In the meanwhile the Vice Chair of unite Executive Council is sacked by Ineos and the former Chair of unite Scottish Region resigns from Ineos.

    But I have far more important issues to deal with in my sector than the Collins Review.

    Last week Paul Boskett, Chair of cyw national committee, died of a massive heart attack. Paul’s death comes at critical time for the youth service as Labour Councils continue to cut jobs and services.

    And two days ago Bryn Kennedy our Convenor at One Housing Group was suspended for his trade union activities. A meeting has been called for next Monday at 6pm at Unite House in order to organise a campaign to get Bryn back to work.

    Twitter : @kingsleyabrams
    M: 07932 447 763

    Date: Thu, 13 Feb 2014 19:48:58 +0000
    Subject: [United Left] Unite special executive today
    From: martin.tgw910@talktalk.net
    To: unitedleft@googlegroups.com

    The special UNITE executive council today voted to support the Collins Review document and therefore to recommend the UNITE delegation votes YES at the special Labour Party Conference on 1st March. Many reservations were expressed by executive members about the potential diminution of the collective strength of the trade unions in the party structures as a result of the individual opt-in to the payment of the £3 party affiliation fee once the 5-year transition period ends in 2019. Len McCluskey challenged this view by pointing out that the collective strength i e. 50% at conference etc remains in place and can only changed by a vote of the unions to do so. He said the UNION would commit itself to an ongoing plan to maximise the number of members to sign up to the £3 individual affiliation fee to maintain a high level of affiliation. He believed there would be support to retain the current structure not just from trade unions but from many ordinary party members many of whom are also members of trade unions. He also argued that UNITE’s influence in the party was at a high level and we are influencing policy and getting union members selected as candidates. This may be “last chance saloon” as more than one executive council member said to give the party a chance to offer a real alternative to working people as we run up to the election. We may yet disaffiliate from Labour if they fail and we lose the next election. But Len argued this was no reason to vote against the Collins Review which was in his view in line with much of UNITE’s “red lines” as expressed in our executive response to the consultation. On this basis council voted to support. Martin Mayer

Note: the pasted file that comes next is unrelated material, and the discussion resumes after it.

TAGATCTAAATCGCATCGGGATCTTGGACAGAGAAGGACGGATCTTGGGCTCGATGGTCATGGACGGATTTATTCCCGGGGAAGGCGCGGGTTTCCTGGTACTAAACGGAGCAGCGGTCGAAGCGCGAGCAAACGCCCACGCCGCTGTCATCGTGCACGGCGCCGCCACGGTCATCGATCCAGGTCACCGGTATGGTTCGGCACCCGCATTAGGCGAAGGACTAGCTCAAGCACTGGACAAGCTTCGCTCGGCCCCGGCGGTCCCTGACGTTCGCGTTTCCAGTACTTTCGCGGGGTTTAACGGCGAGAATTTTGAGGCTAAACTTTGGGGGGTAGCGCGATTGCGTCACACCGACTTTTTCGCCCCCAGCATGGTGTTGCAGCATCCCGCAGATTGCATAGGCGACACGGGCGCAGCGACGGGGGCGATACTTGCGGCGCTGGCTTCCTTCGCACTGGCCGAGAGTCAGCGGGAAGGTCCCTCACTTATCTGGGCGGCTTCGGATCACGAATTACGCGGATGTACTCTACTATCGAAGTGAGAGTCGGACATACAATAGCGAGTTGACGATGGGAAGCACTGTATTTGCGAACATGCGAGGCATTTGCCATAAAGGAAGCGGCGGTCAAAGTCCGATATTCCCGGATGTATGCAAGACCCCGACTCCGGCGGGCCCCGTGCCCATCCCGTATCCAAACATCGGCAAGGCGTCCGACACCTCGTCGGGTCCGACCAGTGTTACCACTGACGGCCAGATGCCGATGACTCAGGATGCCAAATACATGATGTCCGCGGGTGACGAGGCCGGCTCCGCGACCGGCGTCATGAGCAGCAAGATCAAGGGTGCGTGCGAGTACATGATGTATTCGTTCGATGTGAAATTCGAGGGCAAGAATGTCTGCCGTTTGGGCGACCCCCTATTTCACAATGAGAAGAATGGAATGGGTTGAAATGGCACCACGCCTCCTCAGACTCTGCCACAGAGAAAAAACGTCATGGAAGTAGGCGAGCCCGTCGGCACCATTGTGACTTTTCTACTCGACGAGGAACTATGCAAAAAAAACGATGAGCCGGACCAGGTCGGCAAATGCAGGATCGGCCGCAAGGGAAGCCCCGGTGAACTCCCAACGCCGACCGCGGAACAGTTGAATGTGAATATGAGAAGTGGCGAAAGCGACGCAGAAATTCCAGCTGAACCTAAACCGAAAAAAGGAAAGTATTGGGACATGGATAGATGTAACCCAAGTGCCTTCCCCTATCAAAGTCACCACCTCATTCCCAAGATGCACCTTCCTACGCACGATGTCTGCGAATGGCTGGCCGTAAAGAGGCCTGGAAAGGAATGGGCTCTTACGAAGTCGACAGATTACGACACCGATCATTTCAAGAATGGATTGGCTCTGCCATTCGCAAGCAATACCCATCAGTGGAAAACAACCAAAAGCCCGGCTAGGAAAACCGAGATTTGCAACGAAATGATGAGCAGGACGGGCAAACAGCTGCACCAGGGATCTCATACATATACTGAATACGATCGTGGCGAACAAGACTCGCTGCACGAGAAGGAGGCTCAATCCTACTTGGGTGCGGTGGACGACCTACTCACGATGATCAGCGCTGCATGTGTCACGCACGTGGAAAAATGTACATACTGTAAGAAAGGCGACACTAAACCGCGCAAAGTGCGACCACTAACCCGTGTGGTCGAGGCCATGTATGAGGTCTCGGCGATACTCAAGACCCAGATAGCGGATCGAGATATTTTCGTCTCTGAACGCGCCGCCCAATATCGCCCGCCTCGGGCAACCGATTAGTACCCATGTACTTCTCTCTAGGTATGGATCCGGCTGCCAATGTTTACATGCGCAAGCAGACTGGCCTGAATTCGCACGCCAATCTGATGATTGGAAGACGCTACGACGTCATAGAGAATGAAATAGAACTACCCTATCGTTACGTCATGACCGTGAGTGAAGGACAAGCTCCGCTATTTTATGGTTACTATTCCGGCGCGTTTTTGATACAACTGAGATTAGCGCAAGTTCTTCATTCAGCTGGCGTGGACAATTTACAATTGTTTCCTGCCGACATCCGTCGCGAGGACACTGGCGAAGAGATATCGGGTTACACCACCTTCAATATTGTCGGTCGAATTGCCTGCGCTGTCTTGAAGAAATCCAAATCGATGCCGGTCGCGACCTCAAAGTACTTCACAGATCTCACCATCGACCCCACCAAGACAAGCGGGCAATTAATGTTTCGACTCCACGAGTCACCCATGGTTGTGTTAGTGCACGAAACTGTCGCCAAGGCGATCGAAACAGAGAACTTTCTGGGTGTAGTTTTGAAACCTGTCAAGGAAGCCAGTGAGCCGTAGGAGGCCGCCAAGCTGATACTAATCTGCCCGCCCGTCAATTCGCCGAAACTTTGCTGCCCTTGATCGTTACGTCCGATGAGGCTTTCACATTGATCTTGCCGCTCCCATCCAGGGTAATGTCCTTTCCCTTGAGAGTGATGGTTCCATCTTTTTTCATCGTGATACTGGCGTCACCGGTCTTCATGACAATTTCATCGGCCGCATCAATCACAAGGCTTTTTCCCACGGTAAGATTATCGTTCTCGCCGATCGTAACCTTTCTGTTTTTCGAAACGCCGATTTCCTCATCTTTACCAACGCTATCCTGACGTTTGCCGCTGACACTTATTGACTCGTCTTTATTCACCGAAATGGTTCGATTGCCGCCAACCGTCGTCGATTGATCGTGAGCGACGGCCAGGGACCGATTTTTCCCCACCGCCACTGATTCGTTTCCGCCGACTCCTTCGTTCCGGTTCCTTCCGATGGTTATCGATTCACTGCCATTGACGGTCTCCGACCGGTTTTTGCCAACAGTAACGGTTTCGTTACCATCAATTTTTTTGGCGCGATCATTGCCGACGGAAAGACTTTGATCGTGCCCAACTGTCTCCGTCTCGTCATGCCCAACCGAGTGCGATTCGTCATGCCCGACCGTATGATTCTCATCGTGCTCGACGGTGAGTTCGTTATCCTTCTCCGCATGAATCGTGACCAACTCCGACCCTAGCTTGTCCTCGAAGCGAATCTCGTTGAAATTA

Sent from Samsung Mobile